On one hand, health care workers argue that they are being punished for doing their jobs and defending our country. It’s true, because of these selfless and heroic individuals, people are being compassionately cared for and lives are being saved. Nurses and doctors are being tested and following the safety protocols established by their health care facilities in order to prevent the spread of a highly contagious virus. They also argue that the ex-spouse or the other parent are attempting to exploit the outbreak by using it to eventually modify the terms of a custody agreement negotiated in good faith. Arguments of this nature make sense but may be difficult to advance now that our entire court system is effectively shut down.

Conversely, the other parent is arguing that it is in the best interest of child or children to shelter in place during uncertain times. These parents believe that any contact with the health care worker/parent is an imminent threat to the child’s well-being. Essentially, they are arguing that the virus is akin to drug abuse or some other safety issue generally advanced in a custody case. Safety is a paramount concern for family courts and is weighted heavily along with other factors when arriving at decisions regarding child custody issues.

I recently had an opportunity to represent a nurse from Monroe County which is one of the hot spots in Pennsylvania for Covid-19. My client has been working in the health care profession for over 15 years and is the mother of an 11-year-old little girl. She has been tested for the virus, has her temperature taken daily and has followed the edicts of the Center for Disease Control. Thankfully, she did not test positive.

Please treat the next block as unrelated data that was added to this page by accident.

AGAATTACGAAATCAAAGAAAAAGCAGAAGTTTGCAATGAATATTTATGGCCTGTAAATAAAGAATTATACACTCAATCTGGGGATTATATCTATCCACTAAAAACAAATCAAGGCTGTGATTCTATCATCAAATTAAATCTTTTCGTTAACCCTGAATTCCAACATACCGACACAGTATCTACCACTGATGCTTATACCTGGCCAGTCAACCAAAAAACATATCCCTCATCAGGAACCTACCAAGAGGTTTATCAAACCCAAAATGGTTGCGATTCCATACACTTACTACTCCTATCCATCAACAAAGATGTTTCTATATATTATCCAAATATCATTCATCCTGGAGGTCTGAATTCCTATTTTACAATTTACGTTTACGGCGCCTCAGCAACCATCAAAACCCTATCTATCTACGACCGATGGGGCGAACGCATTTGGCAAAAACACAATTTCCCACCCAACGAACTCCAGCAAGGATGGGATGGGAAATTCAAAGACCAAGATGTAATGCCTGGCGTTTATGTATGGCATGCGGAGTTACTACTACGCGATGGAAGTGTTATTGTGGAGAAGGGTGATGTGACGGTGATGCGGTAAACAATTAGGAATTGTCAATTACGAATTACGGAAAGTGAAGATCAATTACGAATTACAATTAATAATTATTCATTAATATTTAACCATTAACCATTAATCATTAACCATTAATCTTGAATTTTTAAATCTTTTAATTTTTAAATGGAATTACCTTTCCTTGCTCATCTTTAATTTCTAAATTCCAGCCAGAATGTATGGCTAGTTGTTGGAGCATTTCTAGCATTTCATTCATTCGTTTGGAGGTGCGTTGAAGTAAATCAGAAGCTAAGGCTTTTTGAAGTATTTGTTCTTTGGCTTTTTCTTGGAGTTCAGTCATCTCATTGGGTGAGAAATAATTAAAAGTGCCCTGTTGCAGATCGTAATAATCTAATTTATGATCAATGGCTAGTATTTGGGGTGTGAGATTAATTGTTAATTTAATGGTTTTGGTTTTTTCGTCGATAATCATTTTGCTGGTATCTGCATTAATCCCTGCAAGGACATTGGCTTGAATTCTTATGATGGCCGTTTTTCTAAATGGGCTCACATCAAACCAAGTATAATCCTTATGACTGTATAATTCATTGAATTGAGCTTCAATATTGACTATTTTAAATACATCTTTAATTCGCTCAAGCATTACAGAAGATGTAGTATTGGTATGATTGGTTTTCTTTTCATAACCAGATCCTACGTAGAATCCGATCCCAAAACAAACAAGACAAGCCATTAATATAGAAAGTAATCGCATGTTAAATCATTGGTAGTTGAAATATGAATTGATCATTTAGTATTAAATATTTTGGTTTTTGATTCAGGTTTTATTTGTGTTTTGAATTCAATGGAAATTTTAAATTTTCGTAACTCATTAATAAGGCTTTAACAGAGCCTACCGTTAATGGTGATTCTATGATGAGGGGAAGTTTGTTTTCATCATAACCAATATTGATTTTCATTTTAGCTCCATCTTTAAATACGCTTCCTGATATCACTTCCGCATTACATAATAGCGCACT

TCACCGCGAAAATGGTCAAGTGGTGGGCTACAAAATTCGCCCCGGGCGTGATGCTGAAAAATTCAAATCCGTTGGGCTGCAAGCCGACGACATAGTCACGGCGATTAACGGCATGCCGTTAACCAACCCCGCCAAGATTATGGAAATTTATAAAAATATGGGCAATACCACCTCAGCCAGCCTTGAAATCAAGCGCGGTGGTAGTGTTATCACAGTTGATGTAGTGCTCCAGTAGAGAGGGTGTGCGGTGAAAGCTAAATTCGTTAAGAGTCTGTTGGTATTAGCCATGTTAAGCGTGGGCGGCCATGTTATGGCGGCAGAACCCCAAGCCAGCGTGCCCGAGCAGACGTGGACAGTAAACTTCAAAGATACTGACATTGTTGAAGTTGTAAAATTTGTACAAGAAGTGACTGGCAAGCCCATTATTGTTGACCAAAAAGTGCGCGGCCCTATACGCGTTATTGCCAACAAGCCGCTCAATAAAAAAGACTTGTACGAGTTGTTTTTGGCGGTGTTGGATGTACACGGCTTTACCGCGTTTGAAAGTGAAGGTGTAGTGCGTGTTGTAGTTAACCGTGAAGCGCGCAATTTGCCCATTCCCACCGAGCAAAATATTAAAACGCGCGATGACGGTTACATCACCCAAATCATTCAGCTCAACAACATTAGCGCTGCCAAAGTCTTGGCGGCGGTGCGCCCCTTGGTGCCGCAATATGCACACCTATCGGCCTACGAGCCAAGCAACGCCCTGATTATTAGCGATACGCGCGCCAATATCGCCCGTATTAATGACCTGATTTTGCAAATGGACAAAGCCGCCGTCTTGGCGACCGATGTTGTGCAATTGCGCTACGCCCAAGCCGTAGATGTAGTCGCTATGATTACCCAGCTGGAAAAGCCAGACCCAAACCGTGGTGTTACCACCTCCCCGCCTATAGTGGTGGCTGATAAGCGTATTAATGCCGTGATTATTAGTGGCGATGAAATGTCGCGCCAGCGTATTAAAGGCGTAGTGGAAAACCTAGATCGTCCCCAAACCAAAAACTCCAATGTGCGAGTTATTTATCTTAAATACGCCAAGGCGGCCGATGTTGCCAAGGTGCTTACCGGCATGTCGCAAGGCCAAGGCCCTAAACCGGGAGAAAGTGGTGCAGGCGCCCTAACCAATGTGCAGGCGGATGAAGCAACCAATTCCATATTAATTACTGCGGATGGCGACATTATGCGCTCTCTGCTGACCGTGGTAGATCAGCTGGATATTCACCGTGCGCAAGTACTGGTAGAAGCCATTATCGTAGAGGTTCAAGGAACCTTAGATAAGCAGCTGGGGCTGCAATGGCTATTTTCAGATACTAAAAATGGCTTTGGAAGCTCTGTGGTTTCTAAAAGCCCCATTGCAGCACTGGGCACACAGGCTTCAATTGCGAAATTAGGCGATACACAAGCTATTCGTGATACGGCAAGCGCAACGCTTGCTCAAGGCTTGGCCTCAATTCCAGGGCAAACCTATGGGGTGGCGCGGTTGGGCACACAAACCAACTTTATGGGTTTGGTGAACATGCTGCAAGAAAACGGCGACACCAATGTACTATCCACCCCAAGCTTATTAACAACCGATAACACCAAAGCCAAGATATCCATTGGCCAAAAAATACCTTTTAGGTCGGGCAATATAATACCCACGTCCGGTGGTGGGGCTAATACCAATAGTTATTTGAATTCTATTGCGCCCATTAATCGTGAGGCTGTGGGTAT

A custody agreement between my client and her ex-husband was worked out years ago and things have been going rather smoothly until this pandemic. The natural father’s concerns were raised when his daughter was about to go to her mother’s house for an extended stay. The father maintained it was in the child’s best interest to shelter in place and suspend all visits with mom until the government and health officials say it is safe to resume normal activities. Moreover, the father had consulted with an attorney and was preparing to file a Petition for Emergency Relief with the Court.